Direct Coupling of Normal-Phase High-Performance Liquid Chromatography to Atmospheric Pressure Laser Ionization Fourier Transform Ion Cyclotron Resonance Mass Spectrometry for the Characterization of Crude Oil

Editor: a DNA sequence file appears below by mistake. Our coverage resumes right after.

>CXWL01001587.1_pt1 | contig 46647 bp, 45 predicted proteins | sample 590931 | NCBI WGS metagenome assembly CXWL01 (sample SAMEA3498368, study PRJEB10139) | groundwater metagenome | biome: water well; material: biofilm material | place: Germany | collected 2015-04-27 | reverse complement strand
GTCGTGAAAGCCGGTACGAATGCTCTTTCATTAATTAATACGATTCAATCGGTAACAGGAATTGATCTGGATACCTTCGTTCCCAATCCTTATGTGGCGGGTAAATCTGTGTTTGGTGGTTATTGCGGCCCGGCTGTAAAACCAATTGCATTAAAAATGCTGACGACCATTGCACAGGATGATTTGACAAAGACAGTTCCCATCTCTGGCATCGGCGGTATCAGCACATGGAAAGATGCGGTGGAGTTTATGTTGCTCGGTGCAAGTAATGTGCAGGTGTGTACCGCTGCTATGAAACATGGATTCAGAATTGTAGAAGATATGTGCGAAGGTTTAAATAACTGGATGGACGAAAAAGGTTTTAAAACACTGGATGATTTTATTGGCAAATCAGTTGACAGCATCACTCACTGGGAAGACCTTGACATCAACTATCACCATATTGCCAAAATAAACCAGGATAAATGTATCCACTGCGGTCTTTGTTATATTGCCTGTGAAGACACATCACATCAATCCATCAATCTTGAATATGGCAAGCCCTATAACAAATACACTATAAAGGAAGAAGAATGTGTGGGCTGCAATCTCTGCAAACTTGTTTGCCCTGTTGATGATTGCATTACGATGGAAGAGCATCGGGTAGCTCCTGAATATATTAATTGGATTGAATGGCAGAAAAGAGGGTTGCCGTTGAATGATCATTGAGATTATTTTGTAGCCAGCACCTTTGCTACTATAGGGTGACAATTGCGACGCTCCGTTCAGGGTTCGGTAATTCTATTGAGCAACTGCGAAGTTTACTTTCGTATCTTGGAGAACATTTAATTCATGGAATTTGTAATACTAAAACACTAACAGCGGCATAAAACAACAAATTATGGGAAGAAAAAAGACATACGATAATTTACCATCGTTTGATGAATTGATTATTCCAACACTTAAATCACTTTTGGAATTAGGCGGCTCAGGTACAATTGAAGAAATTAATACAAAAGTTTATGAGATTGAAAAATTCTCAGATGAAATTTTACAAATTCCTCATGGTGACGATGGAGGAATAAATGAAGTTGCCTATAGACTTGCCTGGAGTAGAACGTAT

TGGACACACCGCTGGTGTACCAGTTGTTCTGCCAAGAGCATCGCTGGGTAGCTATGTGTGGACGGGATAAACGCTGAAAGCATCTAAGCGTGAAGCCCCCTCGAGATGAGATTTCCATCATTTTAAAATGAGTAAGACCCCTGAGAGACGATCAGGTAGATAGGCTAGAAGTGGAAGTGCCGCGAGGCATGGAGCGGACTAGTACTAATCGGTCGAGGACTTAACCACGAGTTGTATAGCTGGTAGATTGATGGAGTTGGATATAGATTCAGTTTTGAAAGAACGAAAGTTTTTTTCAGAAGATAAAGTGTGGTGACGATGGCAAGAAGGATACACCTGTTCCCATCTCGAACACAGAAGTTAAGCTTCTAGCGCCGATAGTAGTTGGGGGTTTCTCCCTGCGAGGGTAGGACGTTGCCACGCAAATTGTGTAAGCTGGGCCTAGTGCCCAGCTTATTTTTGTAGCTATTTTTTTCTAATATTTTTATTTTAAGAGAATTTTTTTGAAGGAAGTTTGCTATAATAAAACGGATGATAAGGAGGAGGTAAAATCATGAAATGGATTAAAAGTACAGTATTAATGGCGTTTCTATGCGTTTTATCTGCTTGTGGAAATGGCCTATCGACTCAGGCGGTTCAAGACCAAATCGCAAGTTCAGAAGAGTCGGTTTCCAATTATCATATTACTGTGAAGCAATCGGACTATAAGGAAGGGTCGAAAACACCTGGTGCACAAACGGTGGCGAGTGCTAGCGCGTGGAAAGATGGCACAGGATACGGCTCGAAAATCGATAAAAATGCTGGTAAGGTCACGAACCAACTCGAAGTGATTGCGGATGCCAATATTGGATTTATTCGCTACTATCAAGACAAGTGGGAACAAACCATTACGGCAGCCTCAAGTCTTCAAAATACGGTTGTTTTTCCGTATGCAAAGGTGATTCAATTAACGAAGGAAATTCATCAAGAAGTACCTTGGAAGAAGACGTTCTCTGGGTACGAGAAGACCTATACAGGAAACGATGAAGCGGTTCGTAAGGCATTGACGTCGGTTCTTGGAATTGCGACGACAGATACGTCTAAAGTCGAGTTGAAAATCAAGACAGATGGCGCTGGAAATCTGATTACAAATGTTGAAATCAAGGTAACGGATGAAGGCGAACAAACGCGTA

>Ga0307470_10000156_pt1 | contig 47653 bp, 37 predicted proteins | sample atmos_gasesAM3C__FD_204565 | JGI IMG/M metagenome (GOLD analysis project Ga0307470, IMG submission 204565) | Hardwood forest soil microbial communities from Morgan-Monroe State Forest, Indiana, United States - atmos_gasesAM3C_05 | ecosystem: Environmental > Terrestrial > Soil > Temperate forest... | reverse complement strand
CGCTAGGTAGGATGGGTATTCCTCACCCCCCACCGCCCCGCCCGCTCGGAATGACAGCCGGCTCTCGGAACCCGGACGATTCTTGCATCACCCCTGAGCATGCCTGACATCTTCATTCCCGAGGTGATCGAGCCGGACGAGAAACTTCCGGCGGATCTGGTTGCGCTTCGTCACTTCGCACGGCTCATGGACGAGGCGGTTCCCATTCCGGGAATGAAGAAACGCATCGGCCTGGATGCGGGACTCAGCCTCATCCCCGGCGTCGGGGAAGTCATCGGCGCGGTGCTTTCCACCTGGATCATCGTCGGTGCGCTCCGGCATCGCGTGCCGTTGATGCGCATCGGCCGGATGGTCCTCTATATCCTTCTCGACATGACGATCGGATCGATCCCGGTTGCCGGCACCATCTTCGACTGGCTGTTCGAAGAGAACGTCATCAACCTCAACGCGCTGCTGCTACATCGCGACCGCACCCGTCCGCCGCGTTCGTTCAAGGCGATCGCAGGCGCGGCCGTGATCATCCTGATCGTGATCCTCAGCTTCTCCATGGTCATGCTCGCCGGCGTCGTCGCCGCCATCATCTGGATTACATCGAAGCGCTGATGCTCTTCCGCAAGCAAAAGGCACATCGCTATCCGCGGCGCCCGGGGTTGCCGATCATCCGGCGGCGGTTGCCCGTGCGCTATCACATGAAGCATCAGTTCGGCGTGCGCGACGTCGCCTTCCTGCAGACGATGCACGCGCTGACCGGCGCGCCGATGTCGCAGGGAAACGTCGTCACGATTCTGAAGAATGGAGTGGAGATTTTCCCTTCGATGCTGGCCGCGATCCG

The high complexity of crude oil makes the use of chromatographic separation an important tool especially for sample simplification. The coupling of normal-phase high-performance liquid chromatography (HPLC) using a polar aminocyano column to a Fourier transform ion cyclotron resonance (FTICR) mass spectrometer offers the best attributes of good separation prior to ultrahigh resolution mass spectrometry (MS) detection. Atmospheric pressure laser ionization (APLI) was used as an ionization technique to analyze the nitrogen-containing aromatic compounds in a deasphalted crude oil due to its unique selectivity toward aromatic compounds and also due to its sensitivity. Two main chromatographic peaks were observed during this separation indicating a class-based separation. Mass spectra obtained from fractions were collected along the entire retention time and compared with each other to assign the unique constituents. By coupling the HPLC system directly to the FTICR mass spectrometer, comparable ion and UV chromatograms were obtained, reflecting the scan-to-scan sensitivity of the coupling system. The results show that it is possible to calculate reconstructed class chromatograms (RCC), allowing differences in class composition to be traced along the retention time. As an example, radical and protonated nitrogen species generated by APLI were detected along the retention time which enabled a differentiation between basic and nonbasic species in the same polar peak, thus overcoming the limitation of chromatographic resolution. This report represents the first online LC–FTICR MS coupling in the field of crude oil analysis.